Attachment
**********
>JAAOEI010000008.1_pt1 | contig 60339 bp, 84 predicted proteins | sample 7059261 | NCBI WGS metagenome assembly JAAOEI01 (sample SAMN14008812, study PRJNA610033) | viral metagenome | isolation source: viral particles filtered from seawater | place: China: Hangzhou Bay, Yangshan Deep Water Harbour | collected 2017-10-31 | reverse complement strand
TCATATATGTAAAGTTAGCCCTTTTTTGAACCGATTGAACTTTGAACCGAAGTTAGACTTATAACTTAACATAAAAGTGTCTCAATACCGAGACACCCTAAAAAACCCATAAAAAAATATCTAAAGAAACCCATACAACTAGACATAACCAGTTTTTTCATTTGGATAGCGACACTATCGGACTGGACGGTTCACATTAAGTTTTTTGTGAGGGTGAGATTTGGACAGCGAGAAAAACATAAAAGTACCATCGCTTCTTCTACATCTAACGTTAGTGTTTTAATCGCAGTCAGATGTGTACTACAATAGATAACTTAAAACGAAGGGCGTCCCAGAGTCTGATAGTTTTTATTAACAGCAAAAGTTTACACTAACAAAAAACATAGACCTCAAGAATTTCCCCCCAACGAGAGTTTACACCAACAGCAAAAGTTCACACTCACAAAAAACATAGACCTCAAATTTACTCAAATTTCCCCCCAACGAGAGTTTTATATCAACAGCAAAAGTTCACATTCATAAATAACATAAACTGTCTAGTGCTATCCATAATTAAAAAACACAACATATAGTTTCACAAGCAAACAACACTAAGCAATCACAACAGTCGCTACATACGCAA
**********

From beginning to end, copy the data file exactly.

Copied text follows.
>JAAOEI010000008.1_pt1 | contig 60339 bp, 84 predicted proteins | sample 7059261 | NCBI WGS metagenome assembly JAAOEI01 (sample SAMN14008812, study PRJNA610033) | viral metagenome | isolation source: viral particles filtered from seawater | place: China: Hangzhou Bay, Yangshan Deep Water Harbour | collected 2017-10-31 | reverse complement strand
TCATATATGTAAAGTTAGCCCTTTTTTGAACCGATTGAACTTTGAACCGAAGTTAGACTTATAACTTAACATAAAAGTGTCTCAATACCGAGACACCCTAAAAAACCCATAAAAAAATATCTAAAGAAACCCATACAACTAGACATAACCAGTTTTTTCATTTGGATAGCGACACTATCGGACTGGACGGTTCACATTAAGTTTTTTGTGAGGGTGAGATTTGGACAGCGAGAAAAACATAAAAGTACCATCGCTTCTTCTACATCTAACGTTAGTGTTTTAATCGCAGTCAGATGTGTACTACAATAGATAACTTAAAACGAAGGGCGTCCCAGAGTCTGATAGTTTTTATTAACAGCAAAAGTTTACACTAACAAAAAACATAGACCTCAAGAATTTCCCCCCAACGAGAGTTTACACCAACAGCAAAAGTTCACACTCACAAAAAACATAGACCTCAAATTTACTCAAATTTCCCCCCAACGAGAGTTTTATATCAACAGCAAAAGTTCACATTCATAAATAACATAAACTGTCTAGTGCTATCCATAATTAAAAAACACAACATATAGTTTCACAAGCAAACAACACTAAGCAATCACAACAGTCGCTACATACGCAA